In 1988, Gostout and Bender first reported the use of a pediatric colonoscope in 3 patients to reach the papilla in Roux-en-Y anatomy [10]. Later, Elton et al. from 1994 to 1997 (n = 18) described their experience using a pediatric colonoscope and enteroscope for diagnostic and therapeutic intervention in long limb bypass patients. In this study, if the procedure with pediatric colonoscope was not successful on first attempt then an enteroscope was used to reattempt the ERCP. With both the endoscopes, they reported an overall success rate of access to papilla or bilio-enteric and pancreatico-enteric anastomoses as 84%, cannulation rate of 94%, and performance of ERCP in 86%. Although success rates were higher, the disadvantages included the lack of side viewing orientation and an elevator with the scope as well as smaller channel size that precluded the use of large diameter stents and accessories [11].


In 1997 Hintze et al. studied the efficacy of conventional duodenoscope and reported a success rate of only 33% in reaching the papilla in RYGB patients, and 67% in patients with Billroth II anastomoses [12].

Combined Duodenoscope and Colonoscope

Later in 2002, a prospective study reported a 67% ERCP success rate after multiple attempts with the use of a forward-viewing colonoscope and the duodenoscope in long limb RYGB patients with intact papilla. Even though success was achieved on repeat attempts, the number of failed initial attempts even in experienced hands highlighted the need to develop better techniques for this procedure [13].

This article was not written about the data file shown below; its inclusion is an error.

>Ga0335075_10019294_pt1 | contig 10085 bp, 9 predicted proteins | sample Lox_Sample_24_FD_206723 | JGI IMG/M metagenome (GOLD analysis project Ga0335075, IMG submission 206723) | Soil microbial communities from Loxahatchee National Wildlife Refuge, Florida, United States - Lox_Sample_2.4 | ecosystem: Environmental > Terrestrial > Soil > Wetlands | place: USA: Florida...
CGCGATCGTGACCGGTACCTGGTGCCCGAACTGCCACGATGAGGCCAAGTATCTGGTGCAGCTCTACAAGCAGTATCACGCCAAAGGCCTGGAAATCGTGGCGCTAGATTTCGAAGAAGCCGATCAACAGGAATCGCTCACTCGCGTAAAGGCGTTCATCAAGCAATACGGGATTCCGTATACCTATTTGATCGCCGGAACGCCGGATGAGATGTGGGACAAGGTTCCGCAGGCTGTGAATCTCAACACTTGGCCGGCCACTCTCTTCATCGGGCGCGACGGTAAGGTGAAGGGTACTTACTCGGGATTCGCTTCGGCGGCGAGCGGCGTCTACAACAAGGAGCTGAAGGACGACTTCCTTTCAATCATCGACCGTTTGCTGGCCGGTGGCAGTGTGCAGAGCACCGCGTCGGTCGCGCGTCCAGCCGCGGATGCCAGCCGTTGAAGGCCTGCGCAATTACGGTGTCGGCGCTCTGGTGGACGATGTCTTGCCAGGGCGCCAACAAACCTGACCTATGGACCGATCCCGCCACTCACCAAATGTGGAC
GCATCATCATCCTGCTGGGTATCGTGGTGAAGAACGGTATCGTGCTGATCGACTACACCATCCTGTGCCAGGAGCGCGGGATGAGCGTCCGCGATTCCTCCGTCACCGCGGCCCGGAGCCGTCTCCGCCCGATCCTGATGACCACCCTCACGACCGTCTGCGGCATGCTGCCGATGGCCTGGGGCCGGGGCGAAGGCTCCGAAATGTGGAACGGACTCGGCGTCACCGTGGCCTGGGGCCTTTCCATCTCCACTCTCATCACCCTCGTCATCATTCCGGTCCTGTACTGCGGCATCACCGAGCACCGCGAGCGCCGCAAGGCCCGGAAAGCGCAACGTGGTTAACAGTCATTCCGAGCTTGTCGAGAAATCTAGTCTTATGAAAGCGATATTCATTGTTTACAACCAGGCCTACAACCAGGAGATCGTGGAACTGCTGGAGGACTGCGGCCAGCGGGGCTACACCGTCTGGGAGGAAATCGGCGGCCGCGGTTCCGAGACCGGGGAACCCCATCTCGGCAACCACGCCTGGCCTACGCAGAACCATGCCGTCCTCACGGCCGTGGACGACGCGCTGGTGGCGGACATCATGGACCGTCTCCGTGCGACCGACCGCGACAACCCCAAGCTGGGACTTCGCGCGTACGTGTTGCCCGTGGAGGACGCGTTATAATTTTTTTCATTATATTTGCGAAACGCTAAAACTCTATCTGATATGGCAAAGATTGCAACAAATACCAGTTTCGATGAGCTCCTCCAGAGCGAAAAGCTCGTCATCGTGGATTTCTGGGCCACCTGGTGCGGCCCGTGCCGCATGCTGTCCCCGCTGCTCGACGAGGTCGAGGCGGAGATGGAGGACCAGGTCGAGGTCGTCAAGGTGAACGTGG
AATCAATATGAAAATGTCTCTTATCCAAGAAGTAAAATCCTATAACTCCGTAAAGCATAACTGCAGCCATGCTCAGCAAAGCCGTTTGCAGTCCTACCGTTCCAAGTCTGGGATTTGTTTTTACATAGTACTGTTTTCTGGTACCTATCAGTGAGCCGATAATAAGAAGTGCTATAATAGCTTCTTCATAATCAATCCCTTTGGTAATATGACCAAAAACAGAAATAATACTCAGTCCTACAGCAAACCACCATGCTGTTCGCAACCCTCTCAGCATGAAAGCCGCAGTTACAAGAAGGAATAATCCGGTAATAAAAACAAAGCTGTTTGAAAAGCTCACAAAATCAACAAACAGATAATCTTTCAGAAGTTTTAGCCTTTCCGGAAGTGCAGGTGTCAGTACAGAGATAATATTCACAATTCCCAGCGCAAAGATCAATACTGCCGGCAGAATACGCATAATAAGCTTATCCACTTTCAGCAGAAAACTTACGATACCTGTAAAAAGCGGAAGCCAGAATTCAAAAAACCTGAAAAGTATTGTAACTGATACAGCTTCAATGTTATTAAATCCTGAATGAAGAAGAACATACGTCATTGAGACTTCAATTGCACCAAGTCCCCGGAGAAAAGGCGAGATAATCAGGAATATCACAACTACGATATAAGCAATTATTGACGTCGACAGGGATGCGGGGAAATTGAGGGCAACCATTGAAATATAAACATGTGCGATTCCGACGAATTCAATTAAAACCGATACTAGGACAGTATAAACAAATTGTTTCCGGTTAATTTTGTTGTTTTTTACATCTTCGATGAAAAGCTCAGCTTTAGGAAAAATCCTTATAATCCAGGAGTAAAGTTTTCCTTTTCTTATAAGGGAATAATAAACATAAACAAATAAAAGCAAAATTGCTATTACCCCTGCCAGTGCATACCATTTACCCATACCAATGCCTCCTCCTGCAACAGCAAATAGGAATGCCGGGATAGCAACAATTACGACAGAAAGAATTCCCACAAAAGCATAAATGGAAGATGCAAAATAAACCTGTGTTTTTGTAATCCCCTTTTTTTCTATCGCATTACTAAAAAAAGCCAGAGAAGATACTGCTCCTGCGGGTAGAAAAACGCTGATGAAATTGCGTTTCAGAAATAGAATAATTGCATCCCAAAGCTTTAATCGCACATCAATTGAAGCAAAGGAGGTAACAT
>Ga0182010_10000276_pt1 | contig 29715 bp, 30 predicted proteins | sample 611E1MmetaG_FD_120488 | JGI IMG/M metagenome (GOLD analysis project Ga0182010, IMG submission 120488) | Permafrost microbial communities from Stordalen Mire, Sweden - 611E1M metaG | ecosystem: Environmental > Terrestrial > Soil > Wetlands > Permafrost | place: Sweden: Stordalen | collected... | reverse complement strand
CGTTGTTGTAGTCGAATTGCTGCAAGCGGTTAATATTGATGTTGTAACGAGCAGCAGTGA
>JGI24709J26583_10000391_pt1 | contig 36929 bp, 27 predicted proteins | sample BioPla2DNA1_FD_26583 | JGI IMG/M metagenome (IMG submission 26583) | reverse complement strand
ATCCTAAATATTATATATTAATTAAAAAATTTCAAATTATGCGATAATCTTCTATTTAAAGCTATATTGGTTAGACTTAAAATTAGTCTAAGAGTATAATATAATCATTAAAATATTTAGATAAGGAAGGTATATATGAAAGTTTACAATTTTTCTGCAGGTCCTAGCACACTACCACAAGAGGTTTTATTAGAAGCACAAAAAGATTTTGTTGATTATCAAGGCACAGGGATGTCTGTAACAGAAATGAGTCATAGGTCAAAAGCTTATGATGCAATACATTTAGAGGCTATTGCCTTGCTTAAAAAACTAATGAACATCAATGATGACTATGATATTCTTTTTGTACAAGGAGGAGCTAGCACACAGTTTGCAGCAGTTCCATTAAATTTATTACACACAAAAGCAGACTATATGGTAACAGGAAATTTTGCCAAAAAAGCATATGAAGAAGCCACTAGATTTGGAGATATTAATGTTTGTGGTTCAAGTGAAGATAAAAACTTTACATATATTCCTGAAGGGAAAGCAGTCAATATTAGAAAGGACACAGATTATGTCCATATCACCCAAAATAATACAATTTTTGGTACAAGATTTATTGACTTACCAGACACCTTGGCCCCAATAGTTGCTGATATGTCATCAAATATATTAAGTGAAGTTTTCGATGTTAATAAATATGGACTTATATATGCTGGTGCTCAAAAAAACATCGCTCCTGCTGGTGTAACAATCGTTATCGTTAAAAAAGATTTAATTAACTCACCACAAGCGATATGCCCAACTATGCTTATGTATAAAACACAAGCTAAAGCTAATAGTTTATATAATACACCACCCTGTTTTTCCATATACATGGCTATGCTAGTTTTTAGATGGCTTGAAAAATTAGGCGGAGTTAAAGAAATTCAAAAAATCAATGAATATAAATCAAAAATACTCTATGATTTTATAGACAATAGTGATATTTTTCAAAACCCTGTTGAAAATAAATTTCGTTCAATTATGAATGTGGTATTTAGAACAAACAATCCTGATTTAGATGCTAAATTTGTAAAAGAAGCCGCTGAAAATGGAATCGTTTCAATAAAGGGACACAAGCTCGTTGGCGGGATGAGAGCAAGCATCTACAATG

Advanced Endoscopy Techniques

The development of advanced endoscopic techniques is broadly classified into two categories: device-assisted enteroscopy and alternative access point creation for use of duodenoscope.

Device Assisted Enteroscopy (DAE)

Enteroscopes were designed and widely used for the diagnosis and treatment of small bowel diseases. Recently, balloon tip overtube or rotational overtube-assisted procedures such as Double Balloon Enteroscopy (DBE), Single Balloon Enteroscopy (SBE) and Spiral Enteroscopy (SE) have been utilized to perform ERCP in RYGB patients [14].